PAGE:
• Little Cinna

    We got this little Maltese Shih Tzu from Monika’s Doggie Rescue in 2013 shortly after moving to Australia. Although she’s often mistaken for a puppy, she’s 13 years old now. She was given the name Cinnamon and we just shortened it to Cinna.


    • Faber Castell 9000 (2H, HB, 2B, 4B) with white gouache for the highlights in the eyes.
    • 15x15cm Fabriano Artistico extra white 140lb hot press paper.
    • Photo by darkeybear.
  • Introducing Arty

    Over the last year I’ve been trying to improve my drawing ability (specifically photo realism). In this time I’ve learned three main things:

    1. There’s no such thing as cheating in art (except stealing).
    2. A corollary to the first point: it’s OK to trace.
    3. All creations go through an “ugly phase”.

    To help me create better art and enjoy the process more, I’ve made an app called Arty.


    Briefly, Arty stays with you beyond just applying a filter. You can use it to create accurate line drawings, zoom in to details, pick out colours and even track how long you’ve been working on your project.

    Read more at https://arty.pics.

  • Introducing Mei Li

    Mei Li is a single-screen, message-based app that promotes frequent, but brief engagements. When you first launch the app you’ll meet Min Li and be given an introduction and onboarding, but it’s all in flow. Once you’re setup, Min will start teaching you, and quizzing you.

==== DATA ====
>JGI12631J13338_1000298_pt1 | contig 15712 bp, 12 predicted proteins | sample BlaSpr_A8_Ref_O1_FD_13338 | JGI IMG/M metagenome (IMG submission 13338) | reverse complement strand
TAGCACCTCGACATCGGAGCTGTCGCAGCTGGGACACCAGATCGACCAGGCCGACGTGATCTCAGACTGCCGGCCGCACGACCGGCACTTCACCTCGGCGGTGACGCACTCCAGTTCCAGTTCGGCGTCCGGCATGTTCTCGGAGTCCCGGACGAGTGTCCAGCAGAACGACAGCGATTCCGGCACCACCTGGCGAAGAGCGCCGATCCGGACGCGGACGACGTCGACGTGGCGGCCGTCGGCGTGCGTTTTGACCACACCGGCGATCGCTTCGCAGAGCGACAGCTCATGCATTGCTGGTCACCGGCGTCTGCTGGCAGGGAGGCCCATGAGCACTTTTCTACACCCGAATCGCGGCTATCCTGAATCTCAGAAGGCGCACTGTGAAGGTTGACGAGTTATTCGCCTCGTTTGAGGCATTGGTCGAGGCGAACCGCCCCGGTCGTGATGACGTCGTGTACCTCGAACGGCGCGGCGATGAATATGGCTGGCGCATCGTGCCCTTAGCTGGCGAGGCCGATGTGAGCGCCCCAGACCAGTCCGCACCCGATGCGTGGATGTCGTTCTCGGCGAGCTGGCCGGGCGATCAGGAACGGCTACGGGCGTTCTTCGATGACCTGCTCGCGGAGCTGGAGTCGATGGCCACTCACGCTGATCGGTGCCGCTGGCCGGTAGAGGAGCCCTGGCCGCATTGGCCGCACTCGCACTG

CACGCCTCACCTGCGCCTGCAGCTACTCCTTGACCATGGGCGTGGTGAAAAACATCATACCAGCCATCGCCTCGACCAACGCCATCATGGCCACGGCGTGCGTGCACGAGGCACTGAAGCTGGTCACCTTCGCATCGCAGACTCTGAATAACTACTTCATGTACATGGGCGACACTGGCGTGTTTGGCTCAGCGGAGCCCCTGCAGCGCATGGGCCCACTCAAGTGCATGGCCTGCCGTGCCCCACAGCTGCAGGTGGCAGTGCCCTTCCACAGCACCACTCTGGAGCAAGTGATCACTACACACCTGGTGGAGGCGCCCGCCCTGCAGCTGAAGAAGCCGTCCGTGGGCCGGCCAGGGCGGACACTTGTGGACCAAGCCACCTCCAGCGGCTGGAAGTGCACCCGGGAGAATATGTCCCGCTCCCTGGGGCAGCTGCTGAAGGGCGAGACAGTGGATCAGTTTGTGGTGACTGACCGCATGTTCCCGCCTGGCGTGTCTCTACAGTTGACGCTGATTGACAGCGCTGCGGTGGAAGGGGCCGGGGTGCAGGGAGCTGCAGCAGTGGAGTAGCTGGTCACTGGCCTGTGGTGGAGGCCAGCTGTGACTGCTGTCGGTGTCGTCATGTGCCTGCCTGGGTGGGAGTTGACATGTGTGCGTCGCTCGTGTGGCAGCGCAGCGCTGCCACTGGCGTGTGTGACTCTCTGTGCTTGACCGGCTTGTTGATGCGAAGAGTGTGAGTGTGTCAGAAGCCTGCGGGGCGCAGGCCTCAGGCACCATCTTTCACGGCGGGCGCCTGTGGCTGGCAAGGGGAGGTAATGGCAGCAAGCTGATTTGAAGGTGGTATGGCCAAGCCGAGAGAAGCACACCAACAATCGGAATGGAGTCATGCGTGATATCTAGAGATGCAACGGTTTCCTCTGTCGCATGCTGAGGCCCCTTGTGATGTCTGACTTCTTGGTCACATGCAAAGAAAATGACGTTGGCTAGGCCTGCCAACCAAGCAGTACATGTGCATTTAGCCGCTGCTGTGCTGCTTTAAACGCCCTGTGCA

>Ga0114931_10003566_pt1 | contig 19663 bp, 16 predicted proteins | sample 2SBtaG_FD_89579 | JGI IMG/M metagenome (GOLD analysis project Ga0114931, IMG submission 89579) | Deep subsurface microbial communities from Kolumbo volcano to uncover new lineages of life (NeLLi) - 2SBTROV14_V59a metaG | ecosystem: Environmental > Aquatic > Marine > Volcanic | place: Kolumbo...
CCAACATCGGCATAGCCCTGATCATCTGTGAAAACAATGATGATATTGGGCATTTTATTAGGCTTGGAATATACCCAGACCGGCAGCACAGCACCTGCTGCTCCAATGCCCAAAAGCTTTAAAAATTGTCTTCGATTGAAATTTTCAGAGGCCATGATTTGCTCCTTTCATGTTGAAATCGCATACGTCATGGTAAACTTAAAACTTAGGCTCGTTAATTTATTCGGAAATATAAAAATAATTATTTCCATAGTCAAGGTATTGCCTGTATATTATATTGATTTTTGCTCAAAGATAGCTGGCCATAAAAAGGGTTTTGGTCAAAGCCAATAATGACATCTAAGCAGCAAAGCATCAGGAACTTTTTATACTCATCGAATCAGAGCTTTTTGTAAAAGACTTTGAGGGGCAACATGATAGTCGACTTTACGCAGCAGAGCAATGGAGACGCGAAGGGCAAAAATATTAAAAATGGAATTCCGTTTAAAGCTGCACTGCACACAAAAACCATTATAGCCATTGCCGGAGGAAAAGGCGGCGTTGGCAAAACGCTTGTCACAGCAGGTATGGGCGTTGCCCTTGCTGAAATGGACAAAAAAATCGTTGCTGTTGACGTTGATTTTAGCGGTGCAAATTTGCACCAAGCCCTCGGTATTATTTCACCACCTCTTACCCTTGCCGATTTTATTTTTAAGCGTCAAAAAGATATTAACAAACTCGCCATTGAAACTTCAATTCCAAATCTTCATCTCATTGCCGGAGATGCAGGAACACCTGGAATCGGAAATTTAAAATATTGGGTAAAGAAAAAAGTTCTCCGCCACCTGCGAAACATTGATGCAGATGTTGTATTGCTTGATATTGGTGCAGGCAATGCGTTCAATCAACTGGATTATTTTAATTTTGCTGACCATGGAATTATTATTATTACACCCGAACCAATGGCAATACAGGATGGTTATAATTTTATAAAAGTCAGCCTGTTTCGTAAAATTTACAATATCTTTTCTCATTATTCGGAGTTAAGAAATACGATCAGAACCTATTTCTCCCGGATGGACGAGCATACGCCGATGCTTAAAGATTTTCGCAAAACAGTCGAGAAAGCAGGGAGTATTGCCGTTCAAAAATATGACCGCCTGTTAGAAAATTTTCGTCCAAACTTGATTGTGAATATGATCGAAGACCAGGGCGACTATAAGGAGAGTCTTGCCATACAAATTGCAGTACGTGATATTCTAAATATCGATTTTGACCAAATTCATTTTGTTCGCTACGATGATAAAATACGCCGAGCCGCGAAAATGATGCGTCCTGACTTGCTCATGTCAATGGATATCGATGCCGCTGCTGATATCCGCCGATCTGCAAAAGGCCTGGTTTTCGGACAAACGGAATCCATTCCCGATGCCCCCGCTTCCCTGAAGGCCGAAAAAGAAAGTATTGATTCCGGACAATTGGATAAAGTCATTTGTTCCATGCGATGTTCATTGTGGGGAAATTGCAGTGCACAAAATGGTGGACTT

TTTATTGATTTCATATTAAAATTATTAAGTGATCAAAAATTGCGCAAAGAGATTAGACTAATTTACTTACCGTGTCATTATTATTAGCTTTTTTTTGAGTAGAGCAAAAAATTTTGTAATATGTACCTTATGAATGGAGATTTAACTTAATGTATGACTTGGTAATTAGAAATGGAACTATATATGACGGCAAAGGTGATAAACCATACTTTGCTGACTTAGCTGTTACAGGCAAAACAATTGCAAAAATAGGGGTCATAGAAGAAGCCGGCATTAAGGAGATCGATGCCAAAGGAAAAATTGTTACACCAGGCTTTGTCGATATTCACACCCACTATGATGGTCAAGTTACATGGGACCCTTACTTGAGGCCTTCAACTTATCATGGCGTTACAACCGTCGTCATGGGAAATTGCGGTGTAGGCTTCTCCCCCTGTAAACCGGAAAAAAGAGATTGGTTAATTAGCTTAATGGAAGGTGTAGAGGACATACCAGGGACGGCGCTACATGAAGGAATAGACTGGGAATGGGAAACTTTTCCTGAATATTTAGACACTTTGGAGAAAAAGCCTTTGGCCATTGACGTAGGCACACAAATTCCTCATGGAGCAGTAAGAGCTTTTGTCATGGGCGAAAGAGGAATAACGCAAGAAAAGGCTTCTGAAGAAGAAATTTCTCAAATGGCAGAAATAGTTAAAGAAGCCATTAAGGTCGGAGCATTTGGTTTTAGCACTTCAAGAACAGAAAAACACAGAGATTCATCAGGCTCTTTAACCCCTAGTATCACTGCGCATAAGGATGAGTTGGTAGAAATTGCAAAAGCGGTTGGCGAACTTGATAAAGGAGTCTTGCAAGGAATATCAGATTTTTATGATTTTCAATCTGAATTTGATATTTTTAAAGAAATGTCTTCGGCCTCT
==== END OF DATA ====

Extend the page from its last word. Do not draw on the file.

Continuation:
Mei Li

    Read article →
  • Two Random Apps

    How often have you heard someone say “it’s like Tinder, but for X”? I hear this both from people who use apps, and people who make them. I remember when I launched Coverless, someone once described it to me as “Tinder for books”.

    Tinder For books

    This got me thinking - what else could I make that is like Tinder, but for a different market? Or even more generally, if you took a mash-up of two different apps, what would you be inspired to build?

    Read article →
  • Do We Rate Paid Apps Higher?

    As a developer, I’m interested in the marketing and psychology of pricing apps in the store. At the volumes that most of us sell, a $0.99 price tag is never going to allow us to quit the day job. However, does this token amount of money encourage higher App Store ratings? People who pay for an app are not merely kicking the tires - these downloads are carefully considered and are therefore less likely to disappoint.

    In an effort to understand if charging for an app benefits ratings, I sampled the current top 200 free and paid iOS apps in the UK store and checked the distribution of the ratings.

    Read article →

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